Often our daily lives are spent simply "doing the work". In our day-to-day lives the BIG questions that shape the types of people we will be are often moved to the backburner. This, of course, can be a good thing. Sometimes the "big" questions need to "simmer" a bit before they can be fully addressed. "What questions?" you may ask. I'm talking about questions like:
- What do I do with negative thoughts and difficult emotions?
- How am I going to reconcile with that loved one with whom I've had a conflict?
- How can I become a more attentive friend or partner?
- Where do I find rest and solace?
- What does it mean to be a "good" or "ethical" person?
These sorts of "backburner" questions are often addressed in an ad hoc, improvised, "as-you-go" manner. And there's nothing wrong with that. A lot of what makes us who we are happens "along the way" - while we're journeying through daily life, doing what we do.
I wonder, though, what it might look like for us to take time to intentionally address the "central questions" that shape who you are? Your questions may look different than mine. But, if my intuition is accurate, we all have those BIG questions that loom large in the back of our minds that we never seem to find the time to address. Maybe the idea of grappling with these big questions is scary for you. Or perhaps, you cannot imagine finding the time to address the core realities of your identity in the midst of the busyness of your life. That's defintiely a challenge.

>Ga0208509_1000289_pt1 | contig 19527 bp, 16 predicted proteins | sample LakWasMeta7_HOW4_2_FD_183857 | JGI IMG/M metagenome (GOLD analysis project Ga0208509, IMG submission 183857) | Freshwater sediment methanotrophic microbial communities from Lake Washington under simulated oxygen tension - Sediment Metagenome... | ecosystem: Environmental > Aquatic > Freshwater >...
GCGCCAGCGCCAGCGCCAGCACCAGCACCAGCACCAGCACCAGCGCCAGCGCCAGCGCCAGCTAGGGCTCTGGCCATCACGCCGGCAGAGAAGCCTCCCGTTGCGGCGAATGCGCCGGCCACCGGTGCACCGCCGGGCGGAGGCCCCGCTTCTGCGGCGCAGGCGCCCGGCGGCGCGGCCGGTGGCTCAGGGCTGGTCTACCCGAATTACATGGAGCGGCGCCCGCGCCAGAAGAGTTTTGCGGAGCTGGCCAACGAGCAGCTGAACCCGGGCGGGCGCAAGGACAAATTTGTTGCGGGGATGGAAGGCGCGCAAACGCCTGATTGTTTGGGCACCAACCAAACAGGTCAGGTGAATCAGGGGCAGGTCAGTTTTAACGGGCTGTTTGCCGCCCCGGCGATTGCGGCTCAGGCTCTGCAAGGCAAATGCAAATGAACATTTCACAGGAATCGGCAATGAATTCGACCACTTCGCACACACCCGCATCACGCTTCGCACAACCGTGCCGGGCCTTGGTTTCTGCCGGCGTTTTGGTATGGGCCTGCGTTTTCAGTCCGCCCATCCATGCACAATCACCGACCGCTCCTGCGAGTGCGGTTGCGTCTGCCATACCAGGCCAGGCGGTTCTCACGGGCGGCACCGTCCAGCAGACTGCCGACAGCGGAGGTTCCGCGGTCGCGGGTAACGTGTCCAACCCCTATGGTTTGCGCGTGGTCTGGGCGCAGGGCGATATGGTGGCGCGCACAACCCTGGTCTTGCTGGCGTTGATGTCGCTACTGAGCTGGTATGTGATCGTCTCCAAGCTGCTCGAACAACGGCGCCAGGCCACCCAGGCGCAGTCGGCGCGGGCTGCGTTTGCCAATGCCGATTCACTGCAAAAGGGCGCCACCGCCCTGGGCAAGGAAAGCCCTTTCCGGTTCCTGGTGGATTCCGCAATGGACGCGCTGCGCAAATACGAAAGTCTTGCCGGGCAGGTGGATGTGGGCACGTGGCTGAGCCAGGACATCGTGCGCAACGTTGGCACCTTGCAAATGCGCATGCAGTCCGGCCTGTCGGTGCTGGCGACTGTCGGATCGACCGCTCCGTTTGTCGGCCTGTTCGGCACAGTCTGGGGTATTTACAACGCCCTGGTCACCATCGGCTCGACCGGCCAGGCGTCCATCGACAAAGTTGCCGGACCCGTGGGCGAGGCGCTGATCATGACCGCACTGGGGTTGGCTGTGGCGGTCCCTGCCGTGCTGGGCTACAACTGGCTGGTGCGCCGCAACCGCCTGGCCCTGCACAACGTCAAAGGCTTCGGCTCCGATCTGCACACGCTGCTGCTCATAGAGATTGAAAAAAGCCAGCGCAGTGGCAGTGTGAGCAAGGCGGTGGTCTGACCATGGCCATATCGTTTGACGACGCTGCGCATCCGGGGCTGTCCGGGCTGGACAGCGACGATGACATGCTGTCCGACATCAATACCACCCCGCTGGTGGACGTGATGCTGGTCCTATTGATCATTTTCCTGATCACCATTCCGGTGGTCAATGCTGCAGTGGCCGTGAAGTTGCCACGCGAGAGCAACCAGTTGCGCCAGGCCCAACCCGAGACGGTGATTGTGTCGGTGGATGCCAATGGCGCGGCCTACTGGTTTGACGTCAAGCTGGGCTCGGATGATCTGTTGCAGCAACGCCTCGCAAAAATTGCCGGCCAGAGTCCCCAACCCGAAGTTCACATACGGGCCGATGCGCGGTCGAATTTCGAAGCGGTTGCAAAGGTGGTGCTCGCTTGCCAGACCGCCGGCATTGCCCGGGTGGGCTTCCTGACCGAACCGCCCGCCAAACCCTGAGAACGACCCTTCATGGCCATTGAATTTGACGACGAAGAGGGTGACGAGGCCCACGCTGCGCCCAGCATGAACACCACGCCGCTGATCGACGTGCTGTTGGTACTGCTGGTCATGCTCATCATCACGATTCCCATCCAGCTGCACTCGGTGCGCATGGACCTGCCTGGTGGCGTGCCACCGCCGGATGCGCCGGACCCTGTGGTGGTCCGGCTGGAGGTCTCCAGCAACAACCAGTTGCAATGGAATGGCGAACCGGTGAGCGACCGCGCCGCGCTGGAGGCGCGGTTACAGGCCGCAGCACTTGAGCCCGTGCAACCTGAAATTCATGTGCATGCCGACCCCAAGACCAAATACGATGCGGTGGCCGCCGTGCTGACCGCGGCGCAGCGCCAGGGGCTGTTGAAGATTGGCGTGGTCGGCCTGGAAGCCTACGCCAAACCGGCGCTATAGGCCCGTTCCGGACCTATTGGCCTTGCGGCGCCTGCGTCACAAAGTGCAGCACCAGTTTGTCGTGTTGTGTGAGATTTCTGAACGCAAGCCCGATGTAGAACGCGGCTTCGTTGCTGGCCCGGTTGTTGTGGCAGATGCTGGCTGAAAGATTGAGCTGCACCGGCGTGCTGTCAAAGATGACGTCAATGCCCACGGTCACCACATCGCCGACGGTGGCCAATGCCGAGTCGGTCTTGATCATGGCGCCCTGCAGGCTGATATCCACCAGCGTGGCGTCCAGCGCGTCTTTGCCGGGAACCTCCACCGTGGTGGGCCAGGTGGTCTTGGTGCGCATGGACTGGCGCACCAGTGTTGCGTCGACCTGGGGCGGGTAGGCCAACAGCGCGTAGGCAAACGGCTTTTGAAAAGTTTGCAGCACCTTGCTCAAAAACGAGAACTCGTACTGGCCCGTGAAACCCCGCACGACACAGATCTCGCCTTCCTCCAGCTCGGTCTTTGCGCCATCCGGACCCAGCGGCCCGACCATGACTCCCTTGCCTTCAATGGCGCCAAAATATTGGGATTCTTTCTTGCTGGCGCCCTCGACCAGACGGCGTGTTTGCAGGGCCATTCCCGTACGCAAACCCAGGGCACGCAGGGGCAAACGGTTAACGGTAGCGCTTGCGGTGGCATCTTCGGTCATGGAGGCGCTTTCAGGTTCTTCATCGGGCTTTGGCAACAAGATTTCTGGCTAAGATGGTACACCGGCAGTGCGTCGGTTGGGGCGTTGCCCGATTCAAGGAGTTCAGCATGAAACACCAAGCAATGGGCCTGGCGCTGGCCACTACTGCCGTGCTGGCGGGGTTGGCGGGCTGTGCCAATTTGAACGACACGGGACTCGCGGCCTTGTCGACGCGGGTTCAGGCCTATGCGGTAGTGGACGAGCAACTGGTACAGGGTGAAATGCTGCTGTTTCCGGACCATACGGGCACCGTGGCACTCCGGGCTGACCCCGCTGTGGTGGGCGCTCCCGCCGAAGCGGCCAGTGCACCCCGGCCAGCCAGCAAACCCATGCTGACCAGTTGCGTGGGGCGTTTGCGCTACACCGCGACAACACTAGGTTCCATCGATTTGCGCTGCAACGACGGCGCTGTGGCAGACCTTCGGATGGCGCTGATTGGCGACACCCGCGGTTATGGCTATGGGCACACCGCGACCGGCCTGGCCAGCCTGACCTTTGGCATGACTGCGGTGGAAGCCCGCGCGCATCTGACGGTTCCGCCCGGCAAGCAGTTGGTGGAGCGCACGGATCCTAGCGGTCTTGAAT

In my own life and especially in my work as a chaplain I have found that making time to ask and work with these "big questions" often leads me to more fulfillment, meaning, and clarity in my work and in my relationships. What does this look like, though? Maybe you can take some time away to journal, pray, meditate, and reflect? Maybe, you will make that phone call to a friend of family member you've been avoiding. Maybe you reconnect with a spiritual practice. Whatever this looks like for you, I encourage you to find some time and space to take the lid off those simmering backburner questions of your life and taste them again. You might be surprised where the journey will lead. Perhaps, you will gain some new insight into what makes you who you are and experience new growth. I hope you do!